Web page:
Archive for category Innovation
Highland Tech Charter School
PIL – Mentor School 2012
The Highland Tech community is both honored and humbled to share their on-going journey in building a world-class educational system with the Pathfinder Schools they will be mentoring. The journey to transforming teaching and learning is unique for each school, however Highland will be supporting others as they empower Students’ Voice and Choice in their formal educational.
The Microsoft Partners in Learning program is designed to support educators and school leaders to connect, collaborate, create and share their most powerful and innovative practices so that students can realize their greatest potential. Having returned in early November from the Partners in Learning Global Forum we were filled with new ideas and innovations to share with staff and students. Further, we engaged in deep conversation with many schools from around the globe who are doing incredible things with children.
Membership and participation in the network is free and provides the opportunity to engage with educators from across the globe to develop new approaches and material for a new type of learner. The network serves as a global professional development network that connects like-minded educators. Transparency is at the center of the network where learning from and with others is key. Additionally, school leaders work together to develop a culture where innovation is encouraged for both staff and students.
For schools that embrace the deeper level work that comes with transforming traditional education systems, Microsoft Partners in Learning has created the Pathfinder and Mentor School Programs. Highland has been invited to participate as a Mentor School due to many factors. Among these is our belief that shared leadership promotes a high level of Student Voice and Choice where students are active participants and decision makers in their learning and in how their school operates.
Further, Highland Tech is a competency-based school where mastery learning is expected, free of the traditional seat time model of education. Integration of technology devices, software, and web-based programs are integral to student learning. Students move at their own pace while developing 21st Century Skills in a learning environment that promotes innovation through risk taking. Staff is also encouraged to think outside the box in order to provide top-notch teaching and learning experiences for students. Shared Leadership and Continuous Improvement (hallmarks of our school) facilitate a reciprocal relation where all members of our community are active learners.
Tying together our current practice with the resources provided through participation in the Microsoft Partners in Learning Network allows us to reach outside the walls of our school to learn within the growing global environment where our students will eventually be employed.
For more information on Highland Tech Charter visit our website
Highland Tech Charter School – Website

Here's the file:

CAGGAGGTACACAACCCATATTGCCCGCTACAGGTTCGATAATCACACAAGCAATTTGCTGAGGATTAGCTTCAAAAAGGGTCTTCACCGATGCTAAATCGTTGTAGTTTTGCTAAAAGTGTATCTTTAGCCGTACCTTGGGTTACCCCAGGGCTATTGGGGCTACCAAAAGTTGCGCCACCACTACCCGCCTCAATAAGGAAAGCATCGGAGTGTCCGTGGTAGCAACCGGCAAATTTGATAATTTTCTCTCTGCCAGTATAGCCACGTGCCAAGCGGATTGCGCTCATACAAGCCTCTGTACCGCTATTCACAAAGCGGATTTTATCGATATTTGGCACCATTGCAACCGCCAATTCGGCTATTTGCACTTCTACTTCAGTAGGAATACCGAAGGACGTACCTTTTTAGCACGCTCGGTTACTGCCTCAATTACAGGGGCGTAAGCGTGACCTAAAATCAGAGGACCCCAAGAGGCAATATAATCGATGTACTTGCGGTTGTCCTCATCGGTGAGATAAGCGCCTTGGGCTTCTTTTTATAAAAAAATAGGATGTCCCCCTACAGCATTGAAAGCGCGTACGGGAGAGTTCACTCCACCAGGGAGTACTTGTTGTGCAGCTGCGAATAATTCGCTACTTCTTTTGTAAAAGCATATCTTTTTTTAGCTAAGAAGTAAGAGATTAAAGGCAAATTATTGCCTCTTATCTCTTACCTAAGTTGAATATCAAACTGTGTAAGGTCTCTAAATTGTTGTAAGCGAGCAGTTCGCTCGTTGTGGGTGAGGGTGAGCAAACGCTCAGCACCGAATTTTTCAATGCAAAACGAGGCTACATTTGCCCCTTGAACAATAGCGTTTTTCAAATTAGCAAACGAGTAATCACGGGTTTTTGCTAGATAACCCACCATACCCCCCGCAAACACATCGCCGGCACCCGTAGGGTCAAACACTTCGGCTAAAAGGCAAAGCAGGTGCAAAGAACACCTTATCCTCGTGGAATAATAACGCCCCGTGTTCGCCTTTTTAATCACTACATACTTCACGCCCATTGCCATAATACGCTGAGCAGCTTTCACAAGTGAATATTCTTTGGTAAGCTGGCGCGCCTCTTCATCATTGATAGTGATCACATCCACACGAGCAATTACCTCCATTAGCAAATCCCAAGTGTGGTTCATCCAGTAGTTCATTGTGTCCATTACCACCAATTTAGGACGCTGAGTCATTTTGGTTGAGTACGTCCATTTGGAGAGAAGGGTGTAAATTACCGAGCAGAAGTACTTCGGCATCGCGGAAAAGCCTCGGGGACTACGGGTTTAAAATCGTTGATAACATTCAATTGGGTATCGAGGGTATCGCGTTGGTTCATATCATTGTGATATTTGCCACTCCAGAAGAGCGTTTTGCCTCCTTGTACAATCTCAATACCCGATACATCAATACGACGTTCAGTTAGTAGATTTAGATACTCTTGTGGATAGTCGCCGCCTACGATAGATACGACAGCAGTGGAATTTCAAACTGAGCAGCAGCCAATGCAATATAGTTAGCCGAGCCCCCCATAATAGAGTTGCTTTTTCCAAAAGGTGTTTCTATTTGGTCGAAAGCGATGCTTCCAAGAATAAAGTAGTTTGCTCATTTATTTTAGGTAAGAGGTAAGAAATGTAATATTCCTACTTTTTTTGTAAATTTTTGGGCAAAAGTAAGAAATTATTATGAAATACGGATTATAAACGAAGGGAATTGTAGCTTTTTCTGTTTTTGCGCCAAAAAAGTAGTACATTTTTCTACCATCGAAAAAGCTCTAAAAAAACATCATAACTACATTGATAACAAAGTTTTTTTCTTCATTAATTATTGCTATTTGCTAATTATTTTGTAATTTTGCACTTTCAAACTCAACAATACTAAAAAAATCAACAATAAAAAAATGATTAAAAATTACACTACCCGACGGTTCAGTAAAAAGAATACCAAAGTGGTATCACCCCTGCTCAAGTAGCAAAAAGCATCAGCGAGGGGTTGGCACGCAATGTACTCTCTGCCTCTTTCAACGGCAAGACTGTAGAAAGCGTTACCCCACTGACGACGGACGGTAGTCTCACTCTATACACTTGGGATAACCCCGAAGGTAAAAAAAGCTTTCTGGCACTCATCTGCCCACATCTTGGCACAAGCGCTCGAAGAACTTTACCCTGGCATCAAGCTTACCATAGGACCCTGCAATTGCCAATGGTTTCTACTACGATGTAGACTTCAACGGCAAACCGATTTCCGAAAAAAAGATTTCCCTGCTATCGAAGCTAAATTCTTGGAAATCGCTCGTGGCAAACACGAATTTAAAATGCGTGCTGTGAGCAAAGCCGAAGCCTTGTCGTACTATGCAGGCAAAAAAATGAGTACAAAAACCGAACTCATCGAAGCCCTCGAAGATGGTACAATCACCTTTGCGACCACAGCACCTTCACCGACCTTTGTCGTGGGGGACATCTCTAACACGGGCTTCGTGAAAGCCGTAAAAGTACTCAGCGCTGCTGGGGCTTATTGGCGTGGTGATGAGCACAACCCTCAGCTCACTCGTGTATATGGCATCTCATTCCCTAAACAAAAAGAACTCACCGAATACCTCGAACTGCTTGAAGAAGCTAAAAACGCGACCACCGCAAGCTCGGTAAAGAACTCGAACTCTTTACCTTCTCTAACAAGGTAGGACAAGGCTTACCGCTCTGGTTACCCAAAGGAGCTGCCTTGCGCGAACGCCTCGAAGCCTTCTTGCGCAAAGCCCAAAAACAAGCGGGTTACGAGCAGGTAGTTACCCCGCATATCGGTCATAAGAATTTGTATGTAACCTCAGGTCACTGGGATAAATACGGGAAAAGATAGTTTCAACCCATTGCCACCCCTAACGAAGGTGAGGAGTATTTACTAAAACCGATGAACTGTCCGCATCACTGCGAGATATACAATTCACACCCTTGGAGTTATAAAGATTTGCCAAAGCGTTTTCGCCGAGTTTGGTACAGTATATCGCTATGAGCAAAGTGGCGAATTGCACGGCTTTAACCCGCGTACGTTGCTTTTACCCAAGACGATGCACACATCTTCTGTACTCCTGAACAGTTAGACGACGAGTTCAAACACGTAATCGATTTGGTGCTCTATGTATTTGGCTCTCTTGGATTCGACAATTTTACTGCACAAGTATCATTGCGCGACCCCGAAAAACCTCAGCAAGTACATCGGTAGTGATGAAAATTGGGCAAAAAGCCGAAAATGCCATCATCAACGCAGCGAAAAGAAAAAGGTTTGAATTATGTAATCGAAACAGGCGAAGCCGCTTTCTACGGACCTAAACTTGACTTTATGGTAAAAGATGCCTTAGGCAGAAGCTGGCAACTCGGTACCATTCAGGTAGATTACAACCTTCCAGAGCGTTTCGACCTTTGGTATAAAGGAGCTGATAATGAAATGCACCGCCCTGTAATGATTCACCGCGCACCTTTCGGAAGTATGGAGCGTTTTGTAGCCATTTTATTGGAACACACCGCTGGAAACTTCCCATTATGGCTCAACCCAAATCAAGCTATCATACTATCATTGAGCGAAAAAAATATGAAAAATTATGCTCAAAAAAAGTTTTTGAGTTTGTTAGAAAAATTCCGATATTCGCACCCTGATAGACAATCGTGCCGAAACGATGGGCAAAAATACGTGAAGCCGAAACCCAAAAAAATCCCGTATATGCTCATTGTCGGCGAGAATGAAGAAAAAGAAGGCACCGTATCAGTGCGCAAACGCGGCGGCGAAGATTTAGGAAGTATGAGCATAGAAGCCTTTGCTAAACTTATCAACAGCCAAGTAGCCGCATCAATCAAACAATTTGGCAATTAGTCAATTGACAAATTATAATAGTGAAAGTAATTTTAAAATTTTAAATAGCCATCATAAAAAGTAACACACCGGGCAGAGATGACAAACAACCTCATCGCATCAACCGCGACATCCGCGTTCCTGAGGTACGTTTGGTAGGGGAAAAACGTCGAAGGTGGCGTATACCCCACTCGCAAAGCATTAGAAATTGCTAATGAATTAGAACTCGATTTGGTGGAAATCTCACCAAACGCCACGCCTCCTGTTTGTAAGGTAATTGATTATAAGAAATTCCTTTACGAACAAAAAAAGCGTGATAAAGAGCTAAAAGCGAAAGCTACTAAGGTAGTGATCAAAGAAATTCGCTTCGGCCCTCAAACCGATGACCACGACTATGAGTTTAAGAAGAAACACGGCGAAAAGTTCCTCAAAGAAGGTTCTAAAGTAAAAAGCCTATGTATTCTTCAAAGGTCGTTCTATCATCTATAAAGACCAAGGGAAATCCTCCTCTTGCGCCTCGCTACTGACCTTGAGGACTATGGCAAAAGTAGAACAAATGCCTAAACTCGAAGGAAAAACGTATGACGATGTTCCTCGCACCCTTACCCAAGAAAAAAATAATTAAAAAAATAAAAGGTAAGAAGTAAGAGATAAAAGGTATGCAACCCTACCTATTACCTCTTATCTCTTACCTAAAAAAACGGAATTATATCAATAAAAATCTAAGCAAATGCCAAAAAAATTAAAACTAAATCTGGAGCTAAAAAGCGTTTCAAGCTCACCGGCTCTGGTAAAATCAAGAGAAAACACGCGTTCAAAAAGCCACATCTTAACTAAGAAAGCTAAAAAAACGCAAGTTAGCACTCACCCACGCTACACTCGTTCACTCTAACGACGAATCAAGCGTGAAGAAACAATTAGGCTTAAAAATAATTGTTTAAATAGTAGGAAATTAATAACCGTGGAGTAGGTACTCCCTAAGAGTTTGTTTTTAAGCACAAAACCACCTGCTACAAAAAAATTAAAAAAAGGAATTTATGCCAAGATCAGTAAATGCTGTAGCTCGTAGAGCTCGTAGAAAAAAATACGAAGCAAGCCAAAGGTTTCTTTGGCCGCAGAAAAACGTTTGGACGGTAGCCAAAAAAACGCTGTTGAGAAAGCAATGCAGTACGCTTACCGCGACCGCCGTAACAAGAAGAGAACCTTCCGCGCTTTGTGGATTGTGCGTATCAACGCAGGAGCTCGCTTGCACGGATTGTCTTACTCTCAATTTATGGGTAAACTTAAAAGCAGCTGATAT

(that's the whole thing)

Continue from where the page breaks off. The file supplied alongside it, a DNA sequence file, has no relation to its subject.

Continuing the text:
It’s easy to walk into a traditional classroom and measure engagement. Depending on how you defined engagement, you could find several different ways to determine if students are engaged in the learning process. During classroom lectures, you could simply look to see how many students raised their hands and participated in the discussion or whether or not the students were on task. Student engagement could also be viewed by the level of academic challenge for the students, or their ability to actively collaborate with other students and the teacher. Nevertheless, over the last two decades there has been significant growth in the awareness of and the ability to assess student engagement.
Technology and Student Engagement: (Click the link to read more)
Schools Without Schedules
At free schools, students choose the curriculum.
Educational programs in which children choose how they spend their time are growing in number, with “free schools” now open in New York, Pennsylvania, Oregon, California, and elsewhere. Most free schools base their philosophies on those of England’s 90-year-old Summerhill School, where children have the freedom to make art, garden, and work on the computer in addition to attending class. Democracy plays an important part in school culture, with students voting on issues such as how to structure the school day.
Stateside, free schools have their critics, who question whether such programs can truly prepare a student for college and beyond. “I’m not impressed by the argument that traditional public schools aren’t doing a good job preparing young people for the mix of self-direction and conformity that they will experience as adults,” Aaron Pallas, a sociology and education professor at Columbia University, told the Philadelphia Inquirer. Still, many students are finding their place in free schools. “It’s not just your education that it changes, but your approach to life,” Dan Schiffrin, a graduate of Harrisburg’s Circle School, said in the Inquirer.
If the foundational purpose for schooling is to prepare children to enter the world of work, how would a more free-flowing day (that in many ways mirrors today world of work) look for students? How would it impact the way educators operate in the system?